Two weeks ago, the ministry said it would organise spot checks by inspectors to curb price increases during the holy month, when families traditionally gather for meals, and would try to raise consumer awareness about food prices. Mr al Za’abi said he tried to shop more often at co-operatives because prices in some of the larger supermarket chains, especially during Ramadan, were “excessive”.

A ministry initiative launched in 2006 allowed consumers to buy bundles of essential goods for a low price during Ramadan. The Government said that packages that include flour, milk, oil, rice, sugar, dates and water should cost around Dh150 (US$40).

The consumer protection department at the ministry could not be reached for comment on the increases noted by SCAD.

Um Khalid, a Sudanese translator who was shopping at the Abu Dhabi Co-operative Society yesterday, said she had not noticed changes in prices since Ramadan began but complained that food staples were already priced too high.

“At the moment, the prices of dates for example, are not reasonable, especially in the holy month,” she said. “Things are already expensive.”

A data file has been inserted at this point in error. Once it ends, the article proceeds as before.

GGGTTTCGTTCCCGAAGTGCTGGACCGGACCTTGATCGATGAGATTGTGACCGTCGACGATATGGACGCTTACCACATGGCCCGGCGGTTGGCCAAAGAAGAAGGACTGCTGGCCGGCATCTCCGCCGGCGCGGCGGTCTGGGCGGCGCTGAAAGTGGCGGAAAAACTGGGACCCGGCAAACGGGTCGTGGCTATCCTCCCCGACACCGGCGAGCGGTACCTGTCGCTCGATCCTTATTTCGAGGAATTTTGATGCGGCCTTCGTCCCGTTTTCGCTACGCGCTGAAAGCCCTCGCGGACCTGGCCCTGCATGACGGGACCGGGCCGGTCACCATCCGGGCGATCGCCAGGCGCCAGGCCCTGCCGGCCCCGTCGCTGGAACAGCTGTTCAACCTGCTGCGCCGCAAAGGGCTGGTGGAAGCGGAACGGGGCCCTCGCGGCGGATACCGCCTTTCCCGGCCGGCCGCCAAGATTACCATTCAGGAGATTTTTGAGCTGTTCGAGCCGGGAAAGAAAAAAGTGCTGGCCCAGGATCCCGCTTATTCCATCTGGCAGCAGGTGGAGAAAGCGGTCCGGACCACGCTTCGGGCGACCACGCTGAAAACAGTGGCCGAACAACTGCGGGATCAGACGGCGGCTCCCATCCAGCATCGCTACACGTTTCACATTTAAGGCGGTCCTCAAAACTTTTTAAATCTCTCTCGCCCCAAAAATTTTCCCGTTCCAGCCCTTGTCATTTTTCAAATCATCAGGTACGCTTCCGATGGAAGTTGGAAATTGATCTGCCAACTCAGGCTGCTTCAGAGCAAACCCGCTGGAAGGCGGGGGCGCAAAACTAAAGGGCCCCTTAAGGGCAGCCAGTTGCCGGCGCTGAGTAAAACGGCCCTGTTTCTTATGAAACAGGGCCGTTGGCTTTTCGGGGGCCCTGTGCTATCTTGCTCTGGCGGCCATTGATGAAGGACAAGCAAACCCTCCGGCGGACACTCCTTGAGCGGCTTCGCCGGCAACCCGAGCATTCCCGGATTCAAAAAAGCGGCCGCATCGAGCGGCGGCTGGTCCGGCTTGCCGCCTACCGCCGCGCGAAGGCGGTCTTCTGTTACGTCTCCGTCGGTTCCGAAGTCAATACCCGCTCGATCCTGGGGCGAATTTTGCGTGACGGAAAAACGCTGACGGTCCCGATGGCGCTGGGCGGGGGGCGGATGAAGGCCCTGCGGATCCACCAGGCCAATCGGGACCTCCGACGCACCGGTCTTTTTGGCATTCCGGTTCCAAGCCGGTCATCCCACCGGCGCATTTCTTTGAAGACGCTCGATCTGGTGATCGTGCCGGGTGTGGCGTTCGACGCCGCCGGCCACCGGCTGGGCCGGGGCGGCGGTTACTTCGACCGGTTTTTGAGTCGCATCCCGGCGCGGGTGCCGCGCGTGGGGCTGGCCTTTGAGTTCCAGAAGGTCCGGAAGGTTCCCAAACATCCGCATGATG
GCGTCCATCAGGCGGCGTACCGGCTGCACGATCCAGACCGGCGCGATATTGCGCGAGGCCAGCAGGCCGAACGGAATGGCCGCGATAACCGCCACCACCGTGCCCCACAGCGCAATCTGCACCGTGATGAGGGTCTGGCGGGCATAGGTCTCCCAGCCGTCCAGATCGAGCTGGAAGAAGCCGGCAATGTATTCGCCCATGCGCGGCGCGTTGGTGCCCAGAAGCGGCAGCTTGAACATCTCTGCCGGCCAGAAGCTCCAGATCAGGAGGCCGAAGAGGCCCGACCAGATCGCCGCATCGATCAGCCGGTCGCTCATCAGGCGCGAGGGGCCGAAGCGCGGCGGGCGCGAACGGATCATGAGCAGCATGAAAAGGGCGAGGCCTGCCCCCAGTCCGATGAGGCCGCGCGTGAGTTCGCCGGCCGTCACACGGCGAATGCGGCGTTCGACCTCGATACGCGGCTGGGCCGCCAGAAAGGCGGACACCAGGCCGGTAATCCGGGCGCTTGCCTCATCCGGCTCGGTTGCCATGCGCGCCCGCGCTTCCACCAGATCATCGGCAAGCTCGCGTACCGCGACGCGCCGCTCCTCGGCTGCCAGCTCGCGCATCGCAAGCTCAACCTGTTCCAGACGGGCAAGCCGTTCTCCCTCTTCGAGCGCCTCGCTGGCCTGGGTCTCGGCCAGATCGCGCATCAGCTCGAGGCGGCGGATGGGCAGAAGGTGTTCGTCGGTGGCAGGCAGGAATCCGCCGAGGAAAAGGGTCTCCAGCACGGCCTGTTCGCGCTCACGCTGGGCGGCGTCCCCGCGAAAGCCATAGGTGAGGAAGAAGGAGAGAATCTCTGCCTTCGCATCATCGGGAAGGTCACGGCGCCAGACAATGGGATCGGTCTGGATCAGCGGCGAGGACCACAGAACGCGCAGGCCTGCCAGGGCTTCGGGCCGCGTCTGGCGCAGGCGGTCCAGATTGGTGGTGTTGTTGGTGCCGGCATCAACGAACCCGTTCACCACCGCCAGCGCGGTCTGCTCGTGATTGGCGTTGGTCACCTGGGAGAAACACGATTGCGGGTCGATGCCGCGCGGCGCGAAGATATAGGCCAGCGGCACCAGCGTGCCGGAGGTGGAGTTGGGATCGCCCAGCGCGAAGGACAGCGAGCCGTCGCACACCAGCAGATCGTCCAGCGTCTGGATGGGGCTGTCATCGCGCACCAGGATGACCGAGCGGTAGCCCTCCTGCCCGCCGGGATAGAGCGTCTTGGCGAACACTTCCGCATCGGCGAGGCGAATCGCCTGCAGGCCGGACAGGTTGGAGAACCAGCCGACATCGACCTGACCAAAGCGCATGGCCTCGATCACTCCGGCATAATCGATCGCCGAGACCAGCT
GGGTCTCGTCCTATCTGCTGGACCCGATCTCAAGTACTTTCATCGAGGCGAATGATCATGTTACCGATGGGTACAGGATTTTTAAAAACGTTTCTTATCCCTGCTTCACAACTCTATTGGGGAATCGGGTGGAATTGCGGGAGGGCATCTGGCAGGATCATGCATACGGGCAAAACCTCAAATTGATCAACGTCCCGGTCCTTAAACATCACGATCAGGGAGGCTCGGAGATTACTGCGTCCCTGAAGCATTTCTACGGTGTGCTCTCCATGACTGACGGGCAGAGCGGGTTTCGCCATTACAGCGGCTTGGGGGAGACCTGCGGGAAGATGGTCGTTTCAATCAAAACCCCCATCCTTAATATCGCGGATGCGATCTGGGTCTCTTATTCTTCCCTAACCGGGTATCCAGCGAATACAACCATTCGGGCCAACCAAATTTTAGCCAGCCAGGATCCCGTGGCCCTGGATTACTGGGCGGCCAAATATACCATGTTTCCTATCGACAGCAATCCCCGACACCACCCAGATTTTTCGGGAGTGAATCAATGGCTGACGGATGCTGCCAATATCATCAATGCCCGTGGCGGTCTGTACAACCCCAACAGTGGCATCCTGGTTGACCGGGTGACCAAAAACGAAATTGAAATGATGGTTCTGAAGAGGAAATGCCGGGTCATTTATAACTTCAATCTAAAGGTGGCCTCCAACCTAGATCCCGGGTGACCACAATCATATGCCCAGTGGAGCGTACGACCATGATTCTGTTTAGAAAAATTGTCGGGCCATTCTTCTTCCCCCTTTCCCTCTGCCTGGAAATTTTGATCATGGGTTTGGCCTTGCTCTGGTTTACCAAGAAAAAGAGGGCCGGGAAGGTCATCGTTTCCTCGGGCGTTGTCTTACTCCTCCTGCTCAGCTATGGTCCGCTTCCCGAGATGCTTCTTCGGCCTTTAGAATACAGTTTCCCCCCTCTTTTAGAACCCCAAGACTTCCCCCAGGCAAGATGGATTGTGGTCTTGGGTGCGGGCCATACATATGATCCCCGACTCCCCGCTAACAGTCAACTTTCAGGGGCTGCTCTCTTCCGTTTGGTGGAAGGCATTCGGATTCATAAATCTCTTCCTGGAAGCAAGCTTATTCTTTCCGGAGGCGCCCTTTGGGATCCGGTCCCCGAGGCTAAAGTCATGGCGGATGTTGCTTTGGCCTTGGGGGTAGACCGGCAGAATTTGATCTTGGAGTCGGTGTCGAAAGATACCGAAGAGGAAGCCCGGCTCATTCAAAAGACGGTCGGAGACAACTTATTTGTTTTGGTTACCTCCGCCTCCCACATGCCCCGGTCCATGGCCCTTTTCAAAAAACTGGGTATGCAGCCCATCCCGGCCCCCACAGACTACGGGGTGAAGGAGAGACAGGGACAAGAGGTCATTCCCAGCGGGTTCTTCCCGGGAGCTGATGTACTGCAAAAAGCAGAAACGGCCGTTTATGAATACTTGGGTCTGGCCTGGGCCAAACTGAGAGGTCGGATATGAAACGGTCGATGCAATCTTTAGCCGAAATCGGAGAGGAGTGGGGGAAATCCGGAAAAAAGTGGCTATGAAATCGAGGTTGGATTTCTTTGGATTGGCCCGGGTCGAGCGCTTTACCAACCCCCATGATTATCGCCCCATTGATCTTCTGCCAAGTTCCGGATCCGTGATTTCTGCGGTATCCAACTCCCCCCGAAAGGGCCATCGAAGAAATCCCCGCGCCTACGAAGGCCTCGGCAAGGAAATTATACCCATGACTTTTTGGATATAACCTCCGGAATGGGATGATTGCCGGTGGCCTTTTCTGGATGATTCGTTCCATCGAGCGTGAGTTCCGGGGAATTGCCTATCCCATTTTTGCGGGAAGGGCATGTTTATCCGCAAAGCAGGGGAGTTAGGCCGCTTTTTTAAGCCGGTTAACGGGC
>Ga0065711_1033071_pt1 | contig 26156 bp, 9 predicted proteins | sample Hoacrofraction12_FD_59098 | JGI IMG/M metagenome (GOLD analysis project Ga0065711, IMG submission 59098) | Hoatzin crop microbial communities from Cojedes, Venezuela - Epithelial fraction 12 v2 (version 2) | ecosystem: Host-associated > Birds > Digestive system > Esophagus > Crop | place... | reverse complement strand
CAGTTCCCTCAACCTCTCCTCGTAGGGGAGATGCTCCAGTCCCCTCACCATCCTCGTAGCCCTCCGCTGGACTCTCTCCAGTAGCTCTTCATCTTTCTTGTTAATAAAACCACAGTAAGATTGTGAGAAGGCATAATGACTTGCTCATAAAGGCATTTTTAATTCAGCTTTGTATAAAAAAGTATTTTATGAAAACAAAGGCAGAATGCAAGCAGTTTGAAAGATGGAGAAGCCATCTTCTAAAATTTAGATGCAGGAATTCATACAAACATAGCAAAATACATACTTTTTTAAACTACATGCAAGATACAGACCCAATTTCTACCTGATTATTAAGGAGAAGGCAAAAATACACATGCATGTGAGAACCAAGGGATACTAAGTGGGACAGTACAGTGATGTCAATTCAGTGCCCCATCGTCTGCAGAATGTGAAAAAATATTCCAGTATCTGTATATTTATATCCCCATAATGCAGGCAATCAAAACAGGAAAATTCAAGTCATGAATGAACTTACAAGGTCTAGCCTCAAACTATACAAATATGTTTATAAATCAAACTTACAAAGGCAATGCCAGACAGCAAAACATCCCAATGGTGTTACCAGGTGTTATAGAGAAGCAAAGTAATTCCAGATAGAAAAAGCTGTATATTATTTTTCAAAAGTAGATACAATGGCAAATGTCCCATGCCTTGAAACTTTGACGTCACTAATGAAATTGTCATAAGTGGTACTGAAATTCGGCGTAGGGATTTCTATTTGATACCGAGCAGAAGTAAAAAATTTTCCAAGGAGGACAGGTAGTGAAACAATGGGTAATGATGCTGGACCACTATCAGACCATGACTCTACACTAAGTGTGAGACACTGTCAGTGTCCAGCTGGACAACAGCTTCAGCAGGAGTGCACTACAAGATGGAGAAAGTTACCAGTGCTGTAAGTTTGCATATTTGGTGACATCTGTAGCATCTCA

Wiam Mohamed, a Palestinian housewife, said that her husband usually did the shopping but that she had noticed a difference in their Ramadan shopping costs.

“The last time, I was shocked at the bill. I didn’t think we bought so much stuff,” she said.

Others said shopping behaviour meant the impact would be more pronounced for those people who bought a lot during Ramadan.

“Ramadan is the same every year; we just get what we need. If there’s a change, it’s a change of 50 fils or 75 fils usually.

But if someone is used to buying a lot of things for Ramadan, they will notice a change,” said Um Adnan, a Bahraini housewife living in the UAE. She said that with the exception of fruits, foodstuffs did not seem to be more expensive overall.

“What I noticed here, the fruits are really expensive in Ramadan. Apricots will increase from Dh18 for a kilo to Dh25 or Dh30,” she said. “And if you buy, the top is good and the bottom is small or not good.

“Are you only supposed to buy one or two pieces? What if you have a family?”